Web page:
22. 22. Reference Counting Example roots global 1  New objects: object 2 global 2 1 ref count = 1 global 3 object 4  Delete pointer: 1 refcount-- object 5  And recursively 0 delete pointers UNIVERSITY OF MASSACHUSETTS AMHERST • Department of Computer Science 22
  23. 23. Reference Counting Example roots global 1  New objects: object 2 global 2 1 ref count = 1 global 3 object 4  Delete pointer: 0 refcount-- object 5  And recursively 0 delete pointers  refcount == 0: put on freelist UNIVERSITY OF MASSACHUSETTS AMHERST • Department of Computer Science 23
  24. 24. Cycles & Reference Counting roots global 1  Big problem: cycles object 2 global 2 2 global 3 object 4 1 object 5 2 UNIVERSITY OF MASSACHUSETTS AMHERST • Department of Computer Science 24
  25. 25. Reference Counting Example roots global 1  Big problem: cycles object 2 global 2 2 global 3 object 4 1 object 5 1 UNIVERSITY OF MASSACHUSETTS AMHERST • Department of Computer Science 25
  26. 26. Reference Counting Example roots global 1  Big problem: cycles object 2 global 2  Cycles lead to 2 global 3 object 4 unreclaimable 1 garbage object 5  Need to do periodic 1 tracing collection (e.g., mark-sweep) UNIVERSITY OF MASSACHUSETTS AMHERST • Department of Computer Science 26
  27. 27. Semispace  Divide heap in two semispaces:  Allocate objects from from-space  When from-space fills,  Scan from roots through live objects  Copy them into to-space  When done, switch the spaces  Allocate from leftover part of to-space UNIVERSITY OF MASSACHUSETTS AMHERST • Department of Computer Science 27
  28. 28. Semispace Example from-space  Allocate in from- space  Pointer bumping to-space UNIVERSITY OF MASSACHUSETTS AMHERST • Department of Computer Science 28
  29. 29. Semispace Example from-space  Allocate in from- space  Pointer bumping to-space UNIVERSITY OF MASSACHUSETTS AMHERST • Department of Computer Science 29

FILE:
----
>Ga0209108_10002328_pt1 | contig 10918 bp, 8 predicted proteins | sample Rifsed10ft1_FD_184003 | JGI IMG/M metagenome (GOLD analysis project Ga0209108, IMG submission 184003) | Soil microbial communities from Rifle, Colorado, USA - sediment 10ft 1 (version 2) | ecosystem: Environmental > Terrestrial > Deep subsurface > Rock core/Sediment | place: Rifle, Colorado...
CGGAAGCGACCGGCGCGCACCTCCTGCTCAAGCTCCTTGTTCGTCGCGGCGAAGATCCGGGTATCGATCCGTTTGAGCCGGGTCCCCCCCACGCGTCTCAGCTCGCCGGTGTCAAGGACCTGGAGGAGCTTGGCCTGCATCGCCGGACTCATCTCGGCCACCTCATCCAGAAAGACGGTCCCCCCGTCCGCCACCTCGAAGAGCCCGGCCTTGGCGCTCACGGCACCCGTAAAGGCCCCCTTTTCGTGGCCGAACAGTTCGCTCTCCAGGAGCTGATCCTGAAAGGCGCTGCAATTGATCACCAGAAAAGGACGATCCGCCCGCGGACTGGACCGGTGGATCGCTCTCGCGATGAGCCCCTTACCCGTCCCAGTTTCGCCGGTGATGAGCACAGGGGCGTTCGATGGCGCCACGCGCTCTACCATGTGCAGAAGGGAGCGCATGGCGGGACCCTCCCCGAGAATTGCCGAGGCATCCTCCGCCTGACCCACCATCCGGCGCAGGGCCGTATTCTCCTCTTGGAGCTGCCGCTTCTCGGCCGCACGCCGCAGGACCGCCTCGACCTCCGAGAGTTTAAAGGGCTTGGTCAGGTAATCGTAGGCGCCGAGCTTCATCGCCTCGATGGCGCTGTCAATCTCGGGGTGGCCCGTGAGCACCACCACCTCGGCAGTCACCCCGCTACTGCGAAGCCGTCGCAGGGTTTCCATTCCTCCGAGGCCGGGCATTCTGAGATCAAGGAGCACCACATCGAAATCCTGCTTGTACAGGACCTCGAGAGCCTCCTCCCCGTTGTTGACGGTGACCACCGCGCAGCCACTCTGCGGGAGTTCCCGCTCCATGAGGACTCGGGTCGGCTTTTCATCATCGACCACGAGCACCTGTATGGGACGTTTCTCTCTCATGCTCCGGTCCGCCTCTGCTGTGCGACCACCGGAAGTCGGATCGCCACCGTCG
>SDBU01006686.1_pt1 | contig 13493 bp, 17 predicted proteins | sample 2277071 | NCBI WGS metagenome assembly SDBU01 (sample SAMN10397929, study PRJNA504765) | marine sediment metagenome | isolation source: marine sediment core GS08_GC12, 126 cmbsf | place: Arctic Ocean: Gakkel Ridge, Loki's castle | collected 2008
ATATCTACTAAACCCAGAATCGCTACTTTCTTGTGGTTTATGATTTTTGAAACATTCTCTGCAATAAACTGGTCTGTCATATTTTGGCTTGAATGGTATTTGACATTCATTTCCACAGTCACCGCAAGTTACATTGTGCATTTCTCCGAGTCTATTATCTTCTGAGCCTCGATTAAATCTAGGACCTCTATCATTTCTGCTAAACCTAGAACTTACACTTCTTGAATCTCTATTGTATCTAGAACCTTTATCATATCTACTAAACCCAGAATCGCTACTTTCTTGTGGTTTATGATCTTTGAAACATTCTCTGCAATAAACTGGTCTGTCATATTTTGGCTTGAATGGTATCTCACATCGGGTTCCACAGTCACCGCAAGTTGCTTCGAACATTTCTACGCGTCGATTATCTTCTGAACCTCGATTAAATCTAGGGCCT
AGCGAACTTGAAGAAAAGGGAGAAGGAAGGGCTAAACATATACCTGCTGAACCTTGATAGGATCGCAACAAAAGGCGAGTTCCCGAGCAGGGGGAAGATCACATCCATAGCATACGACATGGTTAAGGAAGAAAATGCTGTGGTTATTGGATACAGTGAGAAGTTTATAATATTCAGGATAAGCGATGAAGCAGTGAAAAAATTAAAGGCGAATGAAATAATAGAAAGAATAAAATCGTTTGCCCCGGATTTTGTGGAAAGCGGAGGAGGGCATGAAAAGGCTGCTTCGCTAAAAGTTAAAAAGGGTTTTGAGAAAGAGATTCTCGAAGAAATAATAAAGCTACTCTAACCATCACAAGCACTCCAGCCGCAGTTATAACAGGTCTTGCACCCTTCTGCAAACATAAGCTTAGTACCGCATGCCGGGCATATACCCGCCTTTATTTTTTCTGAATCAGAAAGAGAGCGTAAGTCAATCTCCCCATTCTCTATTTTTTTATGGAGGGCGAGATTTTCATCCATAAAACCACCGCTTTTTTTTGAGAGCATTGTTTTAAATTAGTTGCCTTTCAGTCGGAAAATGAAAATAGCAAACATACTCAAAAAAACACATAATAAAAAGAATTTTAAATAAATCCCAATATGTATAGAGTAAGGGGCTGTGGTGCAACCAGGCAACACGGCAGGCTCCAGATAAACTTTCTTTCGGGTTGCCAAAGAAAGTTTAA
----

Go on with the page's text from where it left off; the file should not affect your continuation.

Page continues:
30. 30. Semispace Example from-space  Allocate in from- space  Pointer bumping to-space UNIVERSITY OF MASSACHUSETTS AMHERST • Department of Computer Science 30
  31. 31. Semispace Example from-space  Allocate in from- space  Pointer bumping  Copy live objects into to-space to-space UNIVERSITY OF MASSACHUSETTS AMHERST • Department of Computer Science 31
  32. 32. Semispace Example from-space  Allocate in from- space  Pointer bumping  Copy live objects into to-space to-space  Leaves forwarding pointer UNIVERSITY OF MASSACHUSETTS AMHERST • Department of Computer Science 32
  33. 33. Semispace Example from-space  Allocate in from- space  Pointer bumping  Copy live objects into to-space to-space  Leaves forwarding pointer UNIVERSITY OF MASSACHUSETTS AMHERST • Department of Computer Science 33
  34. 34. Semispace Example from-space  Allocate in from- space  Pointer bumping  Copy live objects into to-space to-space  Leaves forwarding pointer UNIVERSITY OF MASSACHUSETTS AMHERST • Department of Computer Science 34
  35. 35. Semispace Example to-space  Allocate in from- space  Pointer bumping  Copy live objects into to-space from-space  Leaves forwarding pointer  Flip spaces; allocate from end UNIVERSITY OF MASSACHUSETTS AMHERST • Department of Computer Science 35
  36. 36. Generational GC  Optimization for copying collectors  Generational hypothesis: “most objects die young”  Common-case optimization  Allocate into nursery  Small region  Collect frequently  Copy out survivors  Key idea: keep track of pointers from mature space into nursery UNIVERSITY OF MASSACHUSETTS AMHERST • Department of Computer Science 36